FIG. 5 depicts, in cross section, a first alternative embodiment of an improved perfusion catheter 96 of the present invention. As shown in FIG. 5, the perfusion catheter has the dilatation balloon 12, the guidewire conduit 14 with influent perfusion ports 55 and effluent perfusion ports 57, and an alternative catheter shaft 80. The alternative catheter shaft 80 has influent perfusion ports 54, as in the previous embodiment, at the proximal end 18 of the dilatation balloon 12. At the distal end 20 of the dilatation balloon 12, the catheter shaft 80 has a slit or cutout 82 to more freely permit the flow of blood. In the embodiment of FIG. 5, the perfusion holes 55, 57 can be provided, or the guidewire tube 14 can be constructed without perfusion holes 55, 57. The administering physician can also leave the guidewire 16 in position or back the guidewire out for additional blood flow in the embodiment where the guidewire tube 14 has perfusion ports 55, 57. The catheter shaft 80 of the embodiment of FIG. 5 may also have effluent perfusion ports (not shown) in addition to the cutout 82, as in the previous embodiments. The cutout 82 of a portion of the catheter shaft 80 wall preferably extends to a distal end 83 of the catheter shaft 80 from a point near the distal end 20 of the dilatation balloon 12.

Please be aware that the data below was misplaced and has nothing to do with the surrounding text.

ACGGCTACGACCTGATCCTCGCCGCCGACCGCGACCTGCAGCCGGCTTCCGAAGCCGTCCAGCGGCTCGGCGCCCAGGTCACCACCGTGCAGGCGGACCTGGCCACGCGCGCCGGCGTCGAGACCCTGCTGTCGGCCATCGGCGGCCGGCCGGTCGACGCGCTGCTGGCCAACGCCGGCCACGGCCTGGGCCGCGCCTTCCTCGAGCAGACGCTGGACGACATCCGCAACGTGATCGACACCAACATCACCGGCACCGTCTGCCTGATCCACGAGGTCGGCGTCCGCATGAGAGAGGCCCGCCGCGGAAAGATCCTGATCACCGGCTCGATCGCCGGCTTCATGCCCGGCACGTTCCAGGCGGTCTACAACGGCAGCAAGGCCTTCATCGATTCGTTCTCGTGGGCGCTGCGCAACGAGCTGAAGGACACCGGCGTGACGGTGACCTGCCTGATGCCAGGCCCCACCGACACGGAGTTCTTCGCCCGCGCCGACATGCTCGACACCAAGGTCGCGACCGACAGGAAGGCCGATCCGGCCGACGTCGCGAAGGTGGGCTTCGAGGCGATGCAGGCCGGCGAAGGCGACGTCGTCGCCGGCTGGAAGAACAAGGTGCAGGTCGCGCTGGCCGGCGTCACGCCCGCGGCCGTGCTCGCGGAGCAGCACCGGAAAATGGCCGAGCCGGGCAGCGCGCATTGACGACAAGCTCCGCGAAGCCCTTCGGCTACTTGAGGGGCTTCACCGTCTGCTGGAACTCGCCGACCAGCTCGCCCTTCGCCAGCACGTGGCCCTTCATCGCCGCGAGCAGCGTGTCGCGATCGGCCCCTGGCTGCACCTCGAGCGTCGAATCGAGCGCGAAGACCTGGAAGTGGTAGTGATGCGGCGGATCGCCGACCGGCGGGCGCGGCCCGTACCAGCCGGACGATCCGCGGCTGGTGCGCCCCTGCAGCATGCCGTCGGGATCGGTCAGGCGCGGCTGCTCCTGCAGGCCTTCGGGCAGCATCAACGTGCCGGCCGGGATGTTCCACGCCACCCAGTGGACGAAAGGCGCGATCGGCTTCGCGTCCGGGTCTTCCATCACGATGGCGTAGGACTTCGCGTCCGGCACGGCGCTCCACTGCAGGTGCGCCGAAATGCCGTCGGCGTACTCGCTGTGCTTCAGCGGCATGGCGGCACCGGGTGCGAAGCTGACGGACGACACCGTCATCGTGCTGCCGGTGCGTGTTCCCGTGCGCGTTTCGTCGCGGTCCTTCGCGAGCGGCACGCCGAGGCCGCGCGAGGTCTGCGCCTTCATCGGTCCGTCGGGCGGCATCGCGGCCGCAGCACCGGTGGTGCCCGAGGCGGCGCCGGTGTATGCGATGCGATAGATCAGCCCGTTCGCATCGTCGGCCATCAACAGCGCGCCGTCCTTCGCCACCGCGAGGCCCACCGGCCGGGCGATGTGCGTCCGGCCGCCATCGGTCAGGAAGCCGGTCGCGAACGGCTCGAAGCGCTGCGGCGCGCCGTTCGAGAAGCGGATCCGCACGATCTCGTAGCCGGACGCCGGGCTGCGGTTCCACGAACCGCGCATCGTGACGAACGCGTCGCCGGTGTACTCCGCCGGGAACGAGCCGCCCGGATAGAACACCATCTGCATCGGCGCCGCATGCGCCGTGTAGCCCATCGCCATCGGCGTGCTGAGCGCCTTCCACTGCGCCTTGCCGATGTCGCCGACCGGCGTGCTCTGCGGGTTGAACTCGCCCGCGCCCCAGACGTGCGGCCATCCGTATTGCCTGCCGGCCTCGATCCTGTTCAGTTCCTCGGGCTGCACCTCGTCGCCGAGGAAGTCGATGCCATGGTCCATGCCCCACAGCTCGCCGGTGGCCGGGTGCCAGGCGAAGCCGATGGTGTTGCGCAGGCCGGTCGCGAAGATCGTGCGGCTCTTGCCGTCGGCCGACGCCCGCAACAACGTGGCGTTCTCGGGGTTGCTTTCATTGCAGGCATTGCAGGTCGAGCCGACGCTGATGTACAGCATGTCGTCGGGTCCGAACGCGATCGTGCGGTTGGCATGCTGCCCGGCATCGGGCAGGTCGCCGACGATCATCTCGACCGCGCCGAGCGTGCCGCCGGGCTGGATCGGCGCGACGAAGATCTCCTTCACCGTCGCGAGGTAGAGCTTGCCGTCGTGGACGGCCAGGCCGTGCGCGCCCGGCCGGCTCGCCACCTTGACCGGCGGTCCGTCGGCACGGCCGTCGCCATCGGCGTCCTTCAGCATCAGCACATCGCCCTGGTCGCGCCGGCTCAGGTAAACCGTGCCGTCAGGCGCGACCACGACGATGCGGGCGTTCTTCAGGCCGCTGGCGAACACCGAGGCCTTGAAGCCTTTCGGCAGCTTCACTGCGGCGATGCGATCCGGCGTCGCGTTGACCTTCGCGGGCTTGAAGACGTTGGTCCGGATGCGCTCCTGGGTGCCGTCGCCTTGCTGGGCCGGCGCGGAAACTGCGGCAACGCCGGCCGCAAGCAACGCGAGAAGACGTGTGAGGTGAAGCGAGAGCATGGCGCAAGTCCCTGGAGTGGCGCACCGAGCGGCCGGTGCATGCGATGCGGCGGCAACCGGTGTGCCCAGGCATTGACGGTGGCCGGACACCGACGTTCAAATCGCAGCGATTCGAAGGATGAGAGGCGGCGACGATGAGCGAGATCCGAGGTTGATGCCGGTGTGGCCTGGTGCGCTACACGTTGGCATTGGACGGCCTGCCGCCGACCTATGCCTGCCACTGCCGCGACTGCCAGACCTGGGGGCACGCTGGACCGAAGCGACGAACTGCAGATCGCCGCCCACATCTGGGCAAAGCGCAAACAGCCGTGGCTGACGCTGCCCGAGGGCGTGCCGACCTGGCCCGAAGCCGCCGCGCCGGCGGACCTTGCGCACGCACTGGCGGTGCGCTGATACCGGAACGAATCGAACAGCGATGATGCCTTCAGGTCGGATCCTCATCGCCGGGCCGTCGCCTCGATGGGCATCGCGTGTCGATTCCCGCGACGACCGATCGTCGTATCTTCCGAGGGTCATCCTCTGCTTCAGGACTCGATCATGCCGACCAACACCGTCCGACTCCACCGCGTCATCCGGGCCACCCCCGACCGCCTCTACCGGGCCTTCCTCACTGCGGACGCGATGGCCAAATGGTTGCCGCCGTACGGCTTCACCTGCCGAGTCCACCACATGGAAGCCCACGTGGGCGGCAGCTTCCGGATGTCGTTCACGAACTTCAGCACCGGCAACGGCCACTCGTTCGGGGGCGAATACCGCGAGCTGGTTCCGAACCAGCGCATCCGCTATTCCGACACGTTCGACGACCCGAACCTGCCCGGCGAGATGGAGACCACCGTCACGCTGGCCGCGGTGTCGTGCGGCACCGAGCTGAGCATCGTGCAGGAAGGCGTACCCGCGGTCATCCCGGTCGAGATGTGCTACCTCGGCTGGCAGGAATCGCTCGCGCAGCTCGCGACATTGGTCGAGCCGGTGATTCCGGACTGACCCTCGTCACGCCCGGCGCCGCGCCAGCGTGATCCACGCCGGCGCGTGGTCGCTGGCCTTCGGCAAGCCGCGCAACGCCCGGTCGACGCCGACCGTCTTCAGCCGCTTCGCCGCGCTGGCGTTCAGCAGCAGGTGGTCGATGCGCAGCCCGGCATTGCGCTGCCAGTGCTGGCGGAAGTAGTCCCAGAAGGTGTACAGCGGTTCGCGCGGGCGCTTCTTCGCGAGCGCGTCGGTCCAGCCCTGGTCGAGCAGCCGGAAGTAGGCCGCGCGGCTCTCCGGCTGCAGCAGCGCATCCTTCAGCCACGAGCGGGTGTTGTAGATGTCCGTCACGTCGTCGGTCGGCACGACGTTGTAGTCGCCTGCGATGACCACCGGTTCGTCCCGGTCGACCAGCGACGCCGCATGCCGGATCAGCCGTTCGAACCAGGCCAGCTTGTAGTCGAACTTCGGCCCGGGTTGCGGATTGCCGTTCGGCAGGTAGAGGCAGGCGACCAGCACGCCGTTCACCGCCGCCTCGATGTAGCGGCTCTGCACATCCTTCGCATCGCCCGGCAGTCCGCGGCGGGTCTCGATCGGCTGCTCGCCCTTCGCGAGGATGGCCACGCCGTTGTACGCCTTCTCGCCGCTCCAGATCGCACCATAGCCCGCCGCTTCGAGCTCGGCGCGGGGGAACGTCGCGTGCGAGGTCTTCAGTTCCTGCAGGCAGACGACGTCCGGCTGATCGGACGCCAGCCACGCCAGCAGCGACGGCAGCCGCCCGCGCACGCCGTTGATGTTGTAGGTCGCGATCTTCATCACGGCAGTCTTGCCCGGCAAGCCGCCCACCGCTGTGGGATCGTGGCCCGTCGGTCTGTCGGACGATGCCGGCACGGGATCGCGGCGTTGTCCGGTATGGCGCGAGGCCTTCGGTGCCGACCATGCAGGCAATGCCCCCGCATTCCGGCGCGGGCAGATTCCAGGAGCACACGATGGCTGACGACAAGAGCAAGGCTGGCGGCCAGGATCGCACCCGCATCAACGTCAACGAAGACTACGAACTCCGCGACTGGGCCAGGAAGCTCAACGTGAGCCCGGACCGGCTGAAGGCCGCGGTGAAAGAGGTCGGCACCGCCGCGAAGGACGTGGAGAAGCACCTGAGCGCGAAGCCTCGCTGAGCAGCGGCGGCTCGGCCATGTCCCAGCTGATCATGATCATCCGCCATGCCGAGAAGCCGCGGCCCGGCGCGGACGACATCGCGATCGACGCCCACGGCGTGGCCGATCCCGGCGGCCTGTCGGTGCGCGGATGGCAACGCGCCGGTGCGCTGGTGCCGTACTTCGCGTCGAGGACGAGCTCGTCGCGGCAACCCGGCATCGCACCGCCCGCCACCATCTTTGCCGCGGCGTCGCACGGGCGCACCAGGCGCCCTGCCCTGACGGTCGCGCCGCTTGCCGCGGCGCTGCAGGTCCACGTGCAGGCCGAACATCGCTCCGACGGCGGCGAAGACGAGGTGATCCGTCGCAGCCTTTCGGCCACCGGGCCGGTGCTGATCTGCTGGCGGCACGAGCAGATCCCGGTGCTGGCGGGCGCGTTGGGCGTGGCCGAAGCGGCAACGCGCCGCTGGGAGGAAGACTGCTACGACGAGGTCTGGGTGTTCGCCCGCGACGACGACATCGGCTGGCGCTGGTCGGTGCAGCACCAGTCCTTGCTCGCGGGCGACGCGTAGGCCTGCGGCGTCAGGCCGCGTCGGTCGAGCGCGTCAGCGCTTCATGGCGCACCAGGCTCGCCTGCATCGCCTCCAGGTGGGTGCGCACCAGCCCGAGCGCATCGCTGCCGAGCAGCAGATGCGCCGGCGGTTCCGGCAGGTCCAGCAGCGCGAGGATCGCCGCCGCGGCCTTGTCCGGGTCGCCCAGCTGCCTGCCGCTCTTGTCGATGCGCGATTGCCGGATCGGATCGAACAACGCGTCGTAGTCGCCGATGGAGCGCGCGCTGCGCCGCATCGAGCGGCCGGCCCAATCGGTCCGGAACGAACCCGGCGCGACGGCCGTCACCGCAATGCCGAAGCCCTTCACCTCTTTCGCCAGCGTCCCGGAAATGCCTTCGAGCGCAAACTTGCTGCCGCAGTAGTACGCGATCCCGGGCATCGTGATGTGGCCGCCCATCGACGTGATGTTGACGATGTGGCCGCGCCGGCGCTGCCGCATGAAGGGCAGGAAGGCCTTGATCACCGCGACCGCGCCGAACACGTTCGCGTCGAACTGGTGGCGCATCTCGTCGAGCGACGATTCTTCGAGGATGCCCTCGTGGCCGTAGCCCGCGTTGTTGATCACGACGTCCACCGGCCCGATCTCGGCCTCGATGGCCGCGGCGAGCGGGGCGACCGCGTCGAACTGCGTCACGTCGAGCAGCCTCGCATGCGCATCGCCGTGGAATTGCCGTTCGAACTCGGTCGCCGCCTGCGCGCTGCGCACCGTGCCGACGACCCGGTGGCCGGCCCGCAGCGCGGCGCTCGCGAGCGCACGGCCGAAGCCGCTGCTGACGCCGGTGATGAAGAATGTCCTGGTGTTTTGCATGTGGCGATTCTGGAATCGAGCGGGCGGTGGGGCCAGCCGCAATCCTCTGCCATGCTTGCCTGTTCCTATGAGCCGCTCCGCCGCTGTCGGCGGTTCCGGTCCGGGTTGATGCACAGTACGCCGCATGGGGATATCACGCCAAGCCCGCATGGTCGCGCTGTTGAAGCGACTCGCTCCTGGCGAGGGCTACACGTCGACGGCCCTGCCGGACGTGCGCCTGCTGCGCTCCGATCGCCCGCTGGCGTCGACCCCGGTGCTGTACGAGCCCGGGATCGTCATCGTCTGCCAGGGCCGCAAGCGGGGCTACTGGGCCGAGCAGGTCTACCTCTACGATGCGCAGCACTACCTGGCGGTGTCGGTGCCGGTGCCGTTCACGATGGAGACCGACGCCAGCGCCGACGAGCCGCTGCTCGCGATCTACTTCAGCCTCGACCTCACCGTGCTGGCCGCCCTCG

FIG. 6 illustrates a second alternative embodiment of an improved perfusion catheter of the present invention. The second alternative embodiment has the dilatation balloon 12, the guidewire conduit 14 with influent perfusion ports 55 and effluent perfusion ports 57 and a second alternative embodiment catheter shaft 90. In this second alternative embodiment, the catheter shaft 90 has a cutout 92 removed that does not extend to the complete distal end 93 of the catheter shaft 90. The catheter shaft 90 has the influent perfusion ports 54 at the proximal end 18 of the balloon 12, as in the previous embodiments, and may also have effluent perfusion ports (not shown) in addition to the cutout 92. As in the embodiment of FIG. 5, the guidewire conduit can be constructed with or without perfusion ports 55 and 57.